With the exit of Sir Martin, one thorny issue that may resolve itself is the sale of Rediffusion. Diwan Arun Nanda, the owner of Rediffusion, was once a close friend of Sir Martin. Then, reportedly, they fell apart. And that spelt the doom of one of India’s most revered agencies. In typical Sorrell style, WPP tried to strong arm Nanda into submission but Sir Martin did not realize that Nanda (first batch gold medalist of IIM-A) was made of sterner stuff. Martin took away the Colgate Palmolive business from Rediffusion. Then Citibank. Then Airtel. Sorrell tried to kill Rediffusion. But as I said, Nanda was made of sterner stuff. Rediffusion has survived but is a pale shadow of its original self. The exit of Sorrell may take the personal animosity out of the Rediffusion sale to Young & Rubicam. Under new management, this could happen sooner rather than later.
A new boss at WPP Worldwide could well give the Indian operations more flexibility in acquisitions. To his credit, Ashish Bhasin of Dentsu Aegis has taken the high ground in this space over the last couple of years leaving WPP far far behind. For example, in the race for digital agency Sokrati, informed sources say, WPP did bid but with both hands tied behind their back. Dentsu Aegis won without a fight, or almost. Bhasin has over the last few years bought, besides Sokrati, WATConsult, Fountainhead, Happy Creative, Fractal Ink and SVG Media for the Japanese giant. As a result, the Dentsu offering in digital today, despite WPP’s GroupM being much larger in overall size, is almost equal if not larger, all thanks to these recent acquisitions. WPP has been lazy and lax compared to Dentsu Aegis for sure. A new WPP chief could hurry things up in India.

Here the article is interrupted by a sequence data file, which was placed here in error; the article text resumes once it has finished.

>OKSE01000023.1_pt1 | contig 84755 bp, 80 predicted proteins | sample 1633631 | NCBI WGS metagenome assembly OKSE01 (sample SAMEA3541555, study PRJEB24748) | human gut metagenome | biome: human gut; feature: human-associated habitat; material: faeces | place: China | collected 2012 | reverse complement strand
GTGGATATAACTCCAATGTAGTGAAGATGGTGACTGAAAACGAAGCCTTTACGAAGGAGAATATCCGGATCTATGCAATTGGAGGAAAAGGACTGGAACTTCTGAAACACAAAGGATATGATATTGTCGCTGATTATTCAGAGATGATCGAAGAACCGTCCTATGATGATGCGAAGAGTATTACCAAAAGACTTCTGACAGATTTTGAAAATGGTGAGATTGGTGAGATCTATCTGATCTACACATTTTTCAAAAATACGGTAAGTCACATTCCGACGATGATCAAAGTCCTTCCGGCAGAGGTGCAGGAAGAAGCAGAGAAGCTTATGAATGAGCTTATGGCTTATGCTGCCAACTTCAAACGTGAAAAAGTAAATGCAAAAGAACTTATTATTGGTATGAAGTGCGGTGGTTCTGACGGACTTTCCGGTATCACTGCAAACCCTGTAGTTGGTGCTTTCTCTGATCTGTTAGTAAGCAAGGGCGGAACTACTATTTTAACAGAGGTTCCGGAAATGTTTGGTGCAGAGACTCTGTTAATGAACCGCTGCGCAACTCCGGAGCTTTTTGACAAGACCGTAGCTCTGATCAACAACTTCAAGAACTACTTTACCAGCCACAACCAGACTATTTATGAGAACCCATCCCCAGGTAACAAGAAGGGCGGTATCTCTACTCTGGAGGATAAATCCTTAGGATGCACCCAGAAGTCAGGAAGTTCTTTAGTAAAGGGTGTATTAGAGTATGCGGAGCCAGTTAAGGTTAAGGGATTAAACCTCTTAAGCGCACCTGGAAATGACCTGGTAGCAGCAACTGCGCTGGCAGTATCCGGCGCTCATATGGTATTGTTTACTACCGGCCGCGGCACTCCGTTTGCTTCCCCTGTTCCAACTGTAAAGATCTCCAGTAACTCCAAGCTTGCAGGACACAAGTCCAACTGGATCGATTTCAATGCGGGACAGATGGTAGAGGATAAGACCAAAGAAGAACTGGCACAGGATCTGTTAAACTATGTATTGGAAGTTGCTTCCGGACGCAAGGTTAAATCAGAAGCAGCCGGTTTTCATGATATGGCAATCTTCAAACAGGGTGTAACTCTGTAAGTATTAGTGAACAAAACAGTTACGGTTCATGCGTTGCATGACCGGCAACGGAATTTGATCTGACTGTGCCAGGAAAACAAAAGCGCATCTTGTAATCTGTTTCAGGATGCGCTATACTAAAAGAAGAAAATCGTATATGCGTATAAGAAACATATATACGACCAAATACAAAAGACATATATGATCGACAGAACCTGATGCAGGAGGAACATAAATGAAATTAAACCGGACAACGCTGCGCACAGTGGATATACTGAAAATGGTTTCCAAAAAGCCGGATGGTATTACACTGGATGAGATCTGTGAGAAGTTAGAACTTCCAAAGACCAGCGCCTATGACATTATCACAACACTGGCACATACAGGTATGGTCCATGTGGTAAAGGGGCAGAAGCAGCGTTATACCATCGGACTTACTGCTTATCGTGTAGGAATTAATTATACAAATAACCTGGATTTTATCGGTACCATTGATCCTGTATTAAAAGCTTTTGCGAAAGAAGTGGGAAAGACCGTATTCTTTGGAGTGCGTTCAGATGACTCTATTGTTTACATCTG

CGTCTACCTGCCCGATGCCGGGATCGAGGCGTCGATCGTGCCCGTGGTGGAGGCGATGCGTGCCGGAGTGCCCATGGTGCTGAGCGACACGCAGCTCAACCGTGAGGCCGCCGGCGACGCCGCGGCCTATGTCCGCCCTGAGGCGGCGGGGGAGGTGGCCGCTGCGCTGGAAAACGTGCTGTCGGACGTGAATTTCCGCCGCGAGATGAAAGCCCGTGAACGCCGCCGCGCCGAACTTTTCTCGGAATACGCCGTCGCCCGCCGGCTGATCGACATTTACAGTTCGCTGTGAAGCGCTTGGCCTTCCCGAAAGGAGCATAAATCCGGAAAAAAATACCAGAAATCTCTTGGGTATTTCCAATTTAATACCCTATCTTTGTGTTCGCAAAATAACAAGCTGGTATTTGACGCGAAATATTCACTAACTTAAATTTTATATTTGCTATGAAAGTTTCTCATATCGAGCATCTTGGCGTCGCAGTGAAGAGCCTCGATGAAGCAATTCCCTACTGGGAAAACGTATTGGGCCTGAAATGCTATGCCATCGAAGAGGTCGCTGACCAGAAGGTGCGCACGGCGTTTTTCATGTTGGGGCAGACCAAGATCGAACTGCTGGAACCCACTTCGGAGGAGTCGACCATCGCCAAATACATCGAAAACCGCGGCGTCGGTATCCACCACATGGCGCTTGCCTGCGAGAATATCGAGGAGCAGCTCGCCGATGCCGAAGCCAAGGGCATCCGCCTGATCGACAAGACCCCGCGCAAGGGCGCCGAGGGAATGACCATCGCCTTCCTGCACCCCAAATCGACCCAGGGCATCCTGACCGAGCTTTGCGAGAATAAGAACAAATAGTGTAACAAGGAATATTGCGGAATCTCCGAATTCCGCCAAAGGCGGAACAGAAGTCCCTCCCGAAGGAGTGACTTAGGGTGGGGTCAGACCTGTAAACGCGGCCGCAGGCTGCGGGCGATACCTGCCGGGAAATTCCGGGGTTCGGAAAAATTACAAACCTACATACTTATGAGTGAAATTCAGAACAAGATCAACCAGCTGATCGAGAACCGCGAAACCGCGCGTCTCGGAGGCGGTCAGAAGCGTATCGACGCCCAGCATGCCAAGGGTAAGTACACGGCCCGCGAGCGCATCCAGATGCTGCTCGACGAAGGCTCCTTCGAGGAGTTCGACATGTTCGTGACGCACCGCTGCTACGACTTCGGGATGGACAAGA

Contract Advertising saw a change in leadership when Rana Barua exited a few months ago. Grey last week witnessed the departure of Sunil Lulla. Actually some of the creative agencies in the WPP fold require serious re-visiting. They are not really in the pink of health. May be it is time to rationalise the portfolio. Bringing together Rediffusion, Bates and Contract under one common banner of Rediffusion, for example, may not be a bad idea.
Personally, I don’t feel sorry for Sir Martin Sorrell. It is said that a former colleague of Sorrell once remarked, “He expects people to dislike him so he doesn’t worry about it. It’s an invaluable armour”. The only time I worked at close proximity to Sir Sorrell was at the turn of the century, in the year 2000, when WPP bought Y&R, and as President of Rediffusion-Dentsu Young & Rubicam, I was required to present the agency credentials to him. And then quarterly reviews. To be honest, for some reason, there was always palpable fear in the air. Not that I had anything to fear because Rediffusion was performing superbly, but somehow the proceedings were not a review but an inquisition. Sorrell was constantly out to get you. He was rude. He was abrasive. I am glad I did not have to suffer too much of Sorrell as I moved out a couple of years later to head Zee.
As Sorrell sinks into the sunset, all I can say, is that ‘The evil that men do lives after them; the good is oft interred with their bones’. Sir Martin Sorrell may have built the largest empire in advertising, but history is not necessarily going to remember him for all the right reasons. Even for a colossus like Sir Martin Sorrell, this is the way the world ends. Not with a bang but a whimper.
(Sandeep Goyal worked at WPP almost 20 years ago. His recollections of his interactions with Sir Martin Sorrell are not necessarily very pleasant.)